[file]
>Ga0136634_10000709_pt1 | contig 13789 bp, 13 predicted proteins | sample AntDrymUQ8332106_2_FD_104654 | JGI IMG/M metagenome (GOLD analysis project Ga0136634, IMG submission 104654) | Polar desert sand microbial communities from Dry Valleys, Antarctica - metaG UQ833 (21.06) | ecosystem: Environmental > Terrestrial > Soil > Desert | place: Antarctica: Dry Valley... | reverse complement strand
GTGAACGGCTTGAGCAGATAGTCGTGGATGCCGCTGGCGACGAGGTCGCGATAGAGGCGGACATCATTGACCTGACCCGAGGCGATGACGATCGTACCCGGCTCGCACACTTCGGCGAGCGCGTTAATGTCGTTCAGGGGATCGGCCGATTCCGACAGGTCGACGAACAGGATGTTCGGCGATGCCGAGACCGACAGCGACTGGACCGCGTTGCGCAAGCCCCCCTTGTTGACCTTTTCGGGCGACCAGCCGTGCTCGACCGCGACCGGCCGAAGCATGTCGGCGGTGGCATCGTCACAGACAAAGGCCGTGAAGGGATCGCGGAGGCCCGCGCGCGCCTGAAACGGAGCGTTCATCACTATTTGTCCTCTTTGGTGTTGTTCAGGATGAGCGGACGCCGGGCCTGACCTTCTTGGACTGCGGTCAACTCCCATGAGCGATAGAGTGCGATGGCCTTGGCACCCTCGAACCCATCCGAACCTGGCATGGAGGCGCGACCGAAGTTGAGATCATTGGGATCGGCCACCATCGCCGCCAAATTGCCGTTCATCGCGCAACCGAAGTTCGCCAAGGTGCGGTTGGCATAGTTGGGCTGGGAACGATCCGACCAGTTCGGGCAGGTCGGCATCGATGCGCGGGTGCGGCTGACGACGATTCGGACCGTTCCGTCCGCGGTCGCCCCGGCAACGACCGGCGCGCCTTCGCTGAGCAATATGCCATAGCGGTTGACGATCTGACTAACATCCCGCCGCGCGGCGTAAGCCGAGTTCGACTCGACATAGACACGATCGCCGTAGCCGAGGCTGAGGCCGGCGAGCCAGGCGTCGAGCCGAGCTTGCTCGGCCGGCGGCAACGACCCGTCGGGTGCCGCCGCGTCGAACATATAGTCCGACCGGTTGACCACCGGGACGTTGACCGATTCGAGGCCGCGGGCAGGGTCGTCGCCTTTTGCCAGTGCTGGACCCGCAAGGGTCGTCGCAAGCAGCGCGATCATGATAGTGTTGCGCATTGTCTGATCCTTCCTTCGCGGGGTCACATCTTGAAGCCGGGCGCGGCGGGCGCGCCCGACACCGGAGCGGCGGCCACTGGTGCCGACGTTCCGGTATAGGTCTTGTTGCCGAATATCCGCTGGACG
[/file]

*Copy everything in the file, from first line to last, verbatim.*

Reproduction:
>Ga0136634_10000709_pt1 | contig 13789 bp, 13 predicted proteins | sample AntDrymUQ8332106_2_FD_104654 | JGI IMG/M metagenome (GOLD analysis project Ga0136634, IMG submission 104654) | Polar desert sand microbial communities from Dry Valleys, Antarctica - metaG UQ833 (21.06) | ecosystem: Environmental > Terrestrial > Soil > Desert | place: Antarctica: Dry Valley... | reverse complement strand
GTGAACGGCTTGAGCAGATAGTCGTGGATGCCGCTGGCGACGAGGTCGCGATAGAGGCGGACATCATTGACCTGACCCGAGGCGATGACGATCGTACCCGGCTCGCACACTTCGGCGAGCGCGTTAATGTCGTTCAGGGGATCGGCCGATTCCGACAGGTCGACGAACAGGATGTTCGGCGATGCCGAGACCGACAGCGACTGGACCGCGTTGCGCAAGCCCCCCTTGTTGACCTTTTCGGGCGACCAGCCGTGCTCGACCGCGACCGGCCGAAGCATGTCGGCGGTGGCATCGTCACAGACAAAGGCCGTGAAGGGATCGCGGAGGCCCGCGCGCGCCTGAAACGGAGCGTTCATCACTATTTGTCCTCTTTGGTGTTGTTCAGGATGAGCGGACGCCGGGCCTGACCTTCTTGGACTGCGGTCAACTCCCATGAGCGATAGAGTGCGATGGCCTTGGCACCCTCGAACCCATCCGAACCTGGCATGGAGGCGCGACCGAAGTTGAGATCATTGGGATCGGCCACCATCGCCGCCAAATTGCCGTTCATCGCGCAACCGAAGTTCGCCAAGGTGCGGTTGGCATAGTTGGGCTGGGAACGATCCGACCAGTTCGGGCAGGTCGGCATCGATGCGCGGGTGCGGCTGACGACGATTCGGACCGTTCCGTCCGCGGTCGCCCCGGCAACGACCGGCGCGCCTTCGCTGAGCAATATGCCATAGCGGTTGACGATCTGACTAACATCCCGCCGCGCGGCGTAAGCCGAGTTCGACTCGACATAGACACGATCGCCGTAGCCGAGGCTGAGGCCGGCGAGCCAGGCGTCGAGCCGAGCTTGCTCGGCCGGCGGCAACGACCCGTCGGGTGCCGCCGCGTCGAACATATAGTCCGACCGGTTGACCACCGGGACGTTGACCGATTCGAGGCCGCGGGCAGGGTCGTCGCCTTTTGCCAGTGCTGGACCCGCAAGGGTCGTCGCAAGCAGCGCGATCATGATAGTGTTGCGCATTGTCTGATCCTTCCTTCGCGGGGTCACATCTTGAAGCCGGGCGCGGCGGGCGCGCCCGACACCGGAGCGGCGGCCACTGGTGCCGACGTTCCGGTATAGGTCTTGTTGCCGAATATCCGCTGGACG